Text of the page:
Updated 

County OKs 9 pay hikes, mulls more


Six county department heads and three deputy directors will get 5 percent raises July 1, but heftier pay hikes for the County Council, mayor and top managers are less certain, following action Monday by the county Salary Commission.

The commission agreed to send a 20 percent raise for the mayor and a 12 percent raise for the County Council chairman back to the drawing board, as well as 8 percent raises for County Council members and 6 percent raises for the mayor’s two top managers.

Because the proposed raises wouldn’t go into effect until the next mayoral and council terms in 2016 and late 2014 respectively, there is time to do more work, the commission reasoned. A subcommittee plans to work on the issue before coming back to the commission June 10.

The commission unanimously approved raising the directors of Parks and Recreation, Research and Development, Liquor Control, Information Technology and the county clerk and legislative auditor to $99,000 annually. Three deputies were raised from $89,796 to $94,284, the salary of their bosses prior to the increase.

The raise puts the directors and deputies in line with 12 other top officials who received raises last year.

Commission Chairwoman Pudding Lassiter said commissioners received a lot of letters and telephone calls from the public, most of whom opposed the raises.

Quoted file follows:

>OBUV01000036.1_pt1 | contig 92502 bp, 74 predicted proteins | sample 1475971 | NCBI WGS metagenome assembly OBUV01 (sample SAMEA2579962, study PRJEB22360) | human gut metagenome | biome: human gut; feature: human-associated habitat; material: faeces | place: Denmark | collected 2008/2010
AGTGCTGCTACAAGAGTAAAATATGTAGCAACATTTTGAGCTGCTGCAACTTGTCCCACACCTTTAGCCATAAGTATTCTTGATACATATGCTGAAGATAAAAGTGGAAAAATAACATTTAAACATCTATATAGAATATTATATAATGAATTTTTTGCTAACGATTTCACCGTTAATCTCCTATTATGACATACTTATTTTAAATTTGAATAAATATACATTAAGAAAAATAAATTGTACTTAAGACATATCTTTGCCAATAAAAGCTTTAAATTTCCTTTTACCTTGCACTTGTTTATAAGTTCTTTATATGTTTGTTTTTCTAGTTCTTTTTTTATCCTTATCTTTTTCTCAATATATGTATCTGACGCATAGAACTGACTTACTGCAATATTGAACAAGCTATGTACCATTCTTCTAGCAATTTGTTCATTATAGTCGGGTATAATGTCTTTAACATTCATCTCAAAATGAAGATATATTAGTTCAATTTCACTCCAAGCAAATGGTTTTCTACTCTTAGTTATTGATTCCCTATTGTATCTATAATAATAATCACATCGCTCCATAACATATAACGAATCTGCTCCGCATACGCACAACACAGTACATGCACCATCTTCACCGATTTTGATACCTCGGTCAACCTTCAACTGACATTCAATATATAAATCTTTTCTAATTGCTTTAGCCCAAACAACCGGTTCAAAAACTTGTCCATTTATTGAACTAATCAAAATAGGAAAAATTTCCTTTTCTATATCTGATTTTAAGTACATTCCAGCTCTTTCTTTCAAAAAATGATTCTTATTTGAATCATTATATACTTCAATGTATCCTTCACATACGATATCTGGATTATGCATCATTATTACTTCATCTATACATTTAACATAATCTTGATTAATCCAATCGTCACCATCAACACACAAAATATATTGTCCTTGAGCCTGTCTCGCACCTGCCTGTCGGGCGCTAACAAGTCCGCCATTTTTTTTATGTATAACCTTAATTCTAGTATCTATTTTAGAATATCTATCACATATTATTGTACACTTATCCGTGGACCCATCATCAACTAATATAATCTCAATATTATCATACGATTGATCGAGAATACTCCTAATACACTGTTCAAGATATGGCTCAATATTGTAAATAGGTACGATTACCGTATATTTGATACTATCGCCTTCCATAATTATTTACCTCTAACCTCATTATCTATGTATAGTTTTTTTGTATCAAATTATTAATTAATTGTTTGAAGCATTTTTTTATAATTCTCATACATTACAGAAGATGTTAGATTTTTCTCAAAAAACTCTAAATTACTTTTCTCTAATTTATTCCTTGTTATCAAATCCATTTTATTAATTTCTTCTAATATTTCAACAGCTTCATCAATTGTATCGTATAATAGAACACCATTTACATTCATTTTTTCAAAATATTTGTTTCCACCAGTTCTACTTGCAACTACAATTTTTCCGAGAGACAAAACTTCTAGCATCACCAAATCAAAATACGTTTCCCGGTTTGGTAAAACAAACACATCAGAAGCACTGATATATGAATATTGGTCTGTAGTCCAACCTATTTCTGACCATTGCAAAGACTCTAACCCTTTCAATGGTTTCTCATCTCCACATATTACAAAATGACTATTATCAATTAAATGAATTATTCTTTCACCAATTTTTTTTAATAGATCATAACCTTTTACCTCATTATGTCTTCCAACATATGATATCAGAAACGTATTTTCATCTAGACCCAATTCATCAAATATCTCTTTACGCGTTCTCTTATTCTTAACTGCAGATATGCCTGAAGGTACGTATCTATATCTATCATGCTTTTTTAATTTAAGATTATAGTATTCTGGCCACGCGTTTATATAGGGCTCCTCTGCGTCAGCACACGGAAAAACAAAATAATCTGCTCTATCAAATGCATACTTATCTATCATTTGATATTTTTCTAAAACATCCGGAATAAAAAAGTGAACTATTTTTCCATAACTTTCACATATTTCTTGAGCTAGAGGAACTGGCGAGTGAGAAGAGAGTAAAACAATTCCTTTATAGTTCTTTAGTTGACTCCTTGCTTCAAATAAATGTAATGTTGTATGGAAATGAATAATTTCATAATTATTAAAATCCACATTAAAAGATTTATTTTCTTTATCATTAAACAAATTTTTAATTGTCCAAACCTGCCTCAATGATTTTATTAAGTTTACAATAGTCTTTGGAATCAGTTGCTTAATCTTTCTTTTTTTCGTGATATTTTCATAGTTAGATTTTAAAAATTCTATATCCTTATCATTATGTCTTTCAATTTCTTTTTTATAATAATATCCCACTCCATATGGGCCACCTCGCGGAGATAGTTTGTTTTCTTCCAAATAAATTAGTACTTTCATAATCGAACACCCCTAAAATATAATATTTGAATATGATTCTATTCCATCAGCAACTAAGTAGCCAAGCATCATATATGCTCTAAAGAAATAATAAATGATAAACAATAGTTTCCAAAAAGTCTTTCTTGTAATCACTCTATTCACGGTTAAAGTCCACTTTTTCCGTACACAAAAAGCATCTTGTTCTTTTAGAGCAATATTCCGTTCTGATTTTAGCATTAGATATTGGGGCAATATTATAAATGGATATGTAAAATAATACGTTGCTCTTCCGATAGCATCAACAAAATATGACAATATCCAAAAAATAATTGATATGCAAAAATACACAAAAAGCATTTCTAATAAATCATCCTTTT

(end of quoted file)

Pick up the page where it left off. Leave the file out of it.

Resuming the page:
“(The subcommittee) decided they should look into it further,” Lassiter said. “I believe they made a wise choice to re-evaluate.”

Puna resident Morty Warren, testifying Monday before the commission, said Hawaii County can’t compare itself with Oahu and Maui when setting salaries.

“We’re a poor county. We can’t afford to pay this,” said Warren. “You want to play in the big leagues with a bush league tax base.”

Commissioner Brian De Lima said the commission has to balance county spending with attracting and retaining a strong workforce. He said the commission has been proceeding slowly and opting for the lower end of raises, rather than the higher end.

“We’re all taxpayers. We’re very concerned about the cost and size of government,” De Lima said. “You have to consider your options of who is willing to do the work and put up with the stress for the amount offered. You may not be able to get the best and the brightest.”

The subcommittee will also look into deputy corporation counsel salaries. The salaries of the 14 civil attorneys in the department are $99,240. They are all maxed out, under a county code that requires their salary to be no more than 90 percent of that of the corporation counsel or prosecuting attorney, whichever is greater.

Under the plan sent back for more work, the mayor’s salary would have increased by $21,666 to $130,818 annually. The managing director’s would have increased $6,300 to $110,244. The deputy managing director would have increased $5,732 to $104,736.

Council members would have increased their pay by $4,000 annually to $52,000. The council chairman would have made $58,000 a year, up $6,000 annually.

Puna Councilman Greggor Ilagan sent a letter to the commission, with copies to some of his constituents, telling them he would not accept a raise, and if it’s offered, he would donate the money to the Puna community. Mayor Billy Kenoi has also repeatedly refused a raise, saying he would donate his to the United Way.

“I hope it made an impact,” Ilagan said about his letter. “I’m not concerned about my salary. I’m here to make a difference. … It’s not about the money; it’s about trying to help the community I represent.”